We are still investigating options for heating as the cooler weather sets in. Likely it will be heat pumps with oil furnace for backup, but we are considering the possibility of geothermal if we can get a quote soon! For now we have just been leaning on our little micro furnace which heats using large bulbs that heat a ceramic coil. It seems to do the job for at least keeping the living room at a decent temperature. It has also helped that I FINALLY got insulated curtains up in the living room.

I have yet to tackle the windows...a big job as these old sash windows aren't like the lovely tilt in vinyl windows I left back in Ontario. *sigh* I miss them. However, since aluminum storm windows have been installed on the outside there is a lot to clean on the surfaces between the two sets where there is a lot of ongoing condensation. So it likes like I'll be pulling out the blocks of wood holding up the upper frame to lower it, clean and then will have nail the wood stoppers back in. Yeah...that will be a lot of fun! So after getting the heat situation sorted out the next project might be to replace some of the windows. Todd and I thought we would try our hand at doing them ourselves. There is one small window in the living room. We'll do that one and if all goes well and it seems like something we can handle, we'll have to see about doing the rest.

The attic needs more venting.  And we now have some furry critters that seem to be between the lower and upper floors. So much to deal with before we can even think about stripping wallpaper, patching plaster and painting. So gonna just hang all the pictures and hang them strategically to cover the worst parts of the wallpaper. The floors will also have to wait for now but still hopeful that there is nice wide, wooden planks under the plywood that was under the carpet we pulled out. Fingers crossed!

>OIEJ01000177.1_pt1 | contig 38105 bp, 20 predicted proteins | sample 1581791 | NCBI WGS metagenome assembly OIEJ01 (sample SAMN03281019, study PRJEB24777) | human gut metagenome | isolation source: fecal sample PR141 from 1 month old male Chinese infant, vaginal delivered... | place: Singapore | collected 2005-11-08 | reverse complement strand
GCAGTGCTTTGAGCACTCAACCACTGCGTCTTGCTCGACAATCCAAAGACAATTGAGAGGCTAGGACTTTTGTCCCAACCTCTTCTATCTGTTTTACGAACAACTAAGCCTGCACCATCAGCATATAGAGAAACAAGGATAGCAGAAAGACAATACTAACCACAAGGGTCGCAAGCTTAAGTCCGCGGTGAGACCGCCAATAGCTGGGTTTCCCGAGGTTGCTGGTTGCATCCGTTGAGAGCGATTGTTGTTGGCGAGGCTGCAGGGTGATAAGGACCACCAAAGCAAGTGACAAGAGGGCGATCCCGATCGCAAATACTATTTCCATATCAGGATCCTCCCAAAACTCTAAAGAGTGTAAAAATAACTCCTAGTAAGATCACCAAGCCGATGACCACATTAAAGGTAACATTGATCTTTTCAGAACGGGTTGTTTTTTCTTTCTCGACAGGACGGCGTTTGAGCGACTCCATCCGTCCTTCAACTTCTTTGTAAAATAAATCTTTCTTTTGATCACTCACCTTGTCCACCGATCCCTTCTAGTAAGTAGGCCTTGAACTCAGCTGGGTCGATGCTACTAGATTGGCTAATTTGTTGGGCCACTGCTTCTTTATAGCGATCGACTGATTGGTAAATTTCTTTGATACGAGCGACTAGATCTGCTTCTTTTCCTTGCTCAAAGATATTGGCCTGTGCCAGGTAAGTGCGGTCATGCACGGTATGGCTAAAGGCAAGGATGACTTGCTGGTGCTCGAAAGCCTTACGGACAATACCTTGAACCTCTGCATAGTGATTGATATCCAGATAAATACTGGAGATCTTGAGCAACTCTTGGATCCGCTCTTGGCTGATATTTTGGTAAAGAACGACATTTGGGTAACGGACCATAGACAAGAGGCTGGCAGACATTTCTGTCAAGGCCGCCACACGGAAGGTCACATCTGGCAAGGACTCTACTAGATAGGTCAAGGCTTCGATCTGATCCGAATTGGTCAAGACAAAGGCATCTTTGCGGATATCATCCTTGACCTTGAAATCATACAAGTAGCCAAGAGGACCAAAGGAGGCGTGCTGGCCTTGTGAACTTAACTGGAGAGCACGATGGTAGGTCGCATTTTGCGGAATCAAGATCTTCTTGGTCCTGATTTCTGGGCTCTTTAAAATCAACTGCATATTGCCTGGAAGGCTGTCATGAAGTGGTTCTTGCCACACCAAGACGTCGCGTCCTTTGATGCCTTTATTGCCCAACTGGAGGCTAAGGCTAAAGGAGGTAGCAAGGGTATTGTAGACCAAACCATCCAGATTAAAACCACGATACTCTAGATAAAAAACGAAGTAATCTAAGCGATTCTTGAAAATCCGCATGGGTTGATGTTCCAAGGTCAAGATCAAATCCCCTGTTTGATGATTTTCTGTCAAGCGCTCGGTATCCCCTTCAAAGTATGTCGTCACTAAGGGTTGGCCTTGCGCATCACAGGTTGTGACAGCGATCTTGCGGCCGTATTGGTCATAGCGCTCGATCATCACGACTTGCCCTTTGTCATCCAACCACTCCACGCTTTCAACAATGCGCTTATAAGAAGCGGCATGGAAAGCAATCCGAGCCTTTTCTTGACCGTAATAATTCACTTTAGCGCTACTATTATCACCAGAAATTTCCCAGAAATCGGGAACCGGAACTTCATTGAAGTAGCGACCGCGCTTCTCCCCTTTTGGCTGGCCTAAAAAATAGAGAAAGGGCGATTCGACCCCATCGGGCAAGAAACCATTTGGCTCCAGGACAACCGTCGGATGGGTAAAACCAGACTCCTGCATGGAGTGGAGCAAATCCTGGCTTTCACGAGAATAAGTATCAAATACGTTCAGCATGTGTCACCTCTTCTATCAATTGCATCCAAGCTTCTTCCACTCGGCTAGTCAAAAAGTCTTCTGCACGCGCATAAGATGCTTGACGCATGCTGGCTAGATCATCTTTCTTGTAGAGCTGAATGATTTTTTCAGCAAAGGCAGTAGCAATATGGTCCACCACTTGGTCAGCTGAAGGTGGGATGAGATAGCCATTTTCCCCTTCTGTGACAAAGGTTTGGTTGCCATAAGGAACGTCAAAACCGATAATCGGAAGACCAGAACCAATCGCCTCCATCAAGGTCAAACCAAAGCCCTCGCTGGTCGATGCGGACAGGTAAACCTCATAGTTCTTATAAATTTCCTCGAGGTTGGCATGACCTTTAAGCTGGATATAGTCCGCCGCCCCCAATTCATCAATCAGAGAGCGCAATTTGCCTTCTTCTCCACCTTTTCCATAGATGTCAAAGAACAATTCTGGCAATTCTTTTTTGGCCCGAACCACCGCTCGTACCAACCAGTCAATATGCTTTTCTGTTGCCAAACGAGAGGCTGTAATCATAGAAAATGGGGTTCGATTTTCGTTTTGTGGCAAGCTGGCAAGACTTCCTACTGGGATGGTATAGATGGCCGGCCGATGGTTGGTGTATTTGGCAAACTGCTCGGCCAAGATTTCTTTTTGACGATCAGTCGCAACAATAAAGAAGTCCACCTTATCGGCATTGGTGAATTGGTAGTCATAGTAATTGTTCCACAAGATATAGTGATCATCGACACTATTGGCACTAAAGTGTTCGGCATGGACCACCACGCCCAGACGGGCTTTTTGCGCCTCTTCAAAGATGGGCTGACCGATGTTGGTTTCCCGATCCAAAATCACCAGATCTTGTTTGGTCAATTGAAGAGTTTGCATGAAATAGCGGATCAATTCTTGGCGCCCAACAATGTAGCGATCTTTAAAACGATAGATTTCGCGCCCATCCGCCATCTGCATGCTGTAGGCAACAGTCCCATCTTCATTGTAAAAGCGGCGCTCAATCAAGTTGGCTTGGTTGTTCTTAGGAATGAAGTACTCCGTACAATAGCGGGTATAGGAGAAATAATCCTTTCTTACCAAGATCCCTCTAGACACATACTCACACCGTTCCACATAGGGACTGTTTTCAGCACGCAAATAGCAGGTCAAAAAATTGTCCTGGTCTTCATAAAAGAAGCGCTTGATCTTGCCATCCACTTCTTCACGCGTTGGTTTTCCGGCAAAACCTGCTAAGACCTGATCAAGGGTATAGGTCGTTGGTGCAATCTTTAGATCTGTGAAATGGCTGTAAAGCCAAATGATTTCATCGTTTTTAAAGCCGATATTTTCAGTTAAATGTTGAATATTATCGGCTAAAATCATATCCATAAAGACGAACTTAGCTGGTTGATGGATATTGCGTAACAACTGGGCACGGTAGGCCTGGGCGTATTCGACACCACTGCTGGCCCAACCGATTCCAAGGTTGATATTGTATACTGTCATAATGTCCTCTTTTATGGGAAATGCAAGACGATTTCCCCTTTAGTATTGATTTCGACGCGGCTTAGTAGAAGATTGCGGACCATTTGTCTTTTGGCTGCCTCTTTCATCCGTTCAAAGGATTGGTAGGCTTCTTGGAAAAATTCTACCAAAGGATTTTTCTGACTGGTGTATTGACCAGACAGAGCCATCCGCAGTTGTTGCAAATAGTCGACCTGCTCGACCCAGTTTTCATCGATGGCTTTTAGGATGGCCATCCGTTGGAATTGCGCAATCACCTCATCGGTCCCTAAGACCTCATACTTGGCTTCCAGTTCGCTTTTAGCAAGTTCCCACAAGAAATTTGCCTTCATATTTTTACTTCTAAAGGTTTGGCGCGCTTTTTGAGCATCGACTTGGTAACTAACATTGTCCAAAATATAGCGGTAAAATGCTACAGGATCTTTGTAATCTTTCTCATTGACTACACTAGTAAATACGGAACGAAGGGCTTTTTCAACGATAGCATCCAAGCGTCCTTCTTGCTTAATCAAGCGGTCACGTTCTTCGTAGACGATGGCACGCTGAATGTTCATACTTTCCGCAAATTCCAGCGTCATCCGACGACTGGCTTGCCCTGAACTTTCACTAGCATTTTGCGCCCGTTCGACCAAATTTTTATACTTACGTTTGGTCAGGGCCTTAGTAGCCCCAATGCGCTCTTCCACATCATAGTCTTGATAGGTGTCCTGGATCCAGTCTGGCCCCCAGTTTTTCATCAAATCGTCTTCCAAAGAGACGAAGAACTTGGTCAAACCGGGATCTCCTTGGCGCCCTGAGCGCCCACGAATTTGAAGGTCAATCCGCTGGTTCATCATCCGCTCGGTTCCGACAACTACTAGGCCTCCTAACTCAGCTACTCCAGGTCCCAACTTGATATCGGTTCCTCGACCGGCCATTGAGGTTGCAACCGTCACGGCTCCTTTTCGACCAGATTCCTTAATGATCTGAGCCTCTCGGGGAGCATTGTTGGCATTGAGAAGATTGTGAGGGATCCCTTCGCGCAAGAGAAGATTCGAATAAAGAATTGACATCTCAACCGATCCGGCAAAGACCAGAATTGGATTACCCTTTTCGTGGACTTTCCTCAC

My tea shop has been put on hold as a result of my idea for financing not panning out. So have to see what I can come up with. This island is a haven for entrepreneurs and I am constantly meeting people who are making a living on their own. Just have to find the right niche, the right thing that works for me. I'm not sure what that is yet.


  1. Hello, here some small advice... It's important to remove the stems from the grapes, or the juice will taste bitter..... Buy electrical plugs at the home depot that keep the critters out. They work with frequency you cannot hear and are environment friendly... Idea: It seems that you get so much organic food of your farm, why not sell it at the market? That could be your new venture.... Always fun to read those articles.... XOX

  2. Thanks SR! Yes, we did remove the stems. We do have a lot of organic food on the farm but stuff seems to ripen in small batches so it seems to be enough to sustain us but not enough YET to be market garden material. Perhaps once we get planting more things. As for the critter plugs, we did try them in our old house back in Ontario. They work for a little while and then the critters get used to them and come anyway. Glad you are enjoying reading about our little adventures. Hoping I can get a pic of the fox one of these days!

  3. You might want to check out your local CBDC program for assistance in getting your tea business going ...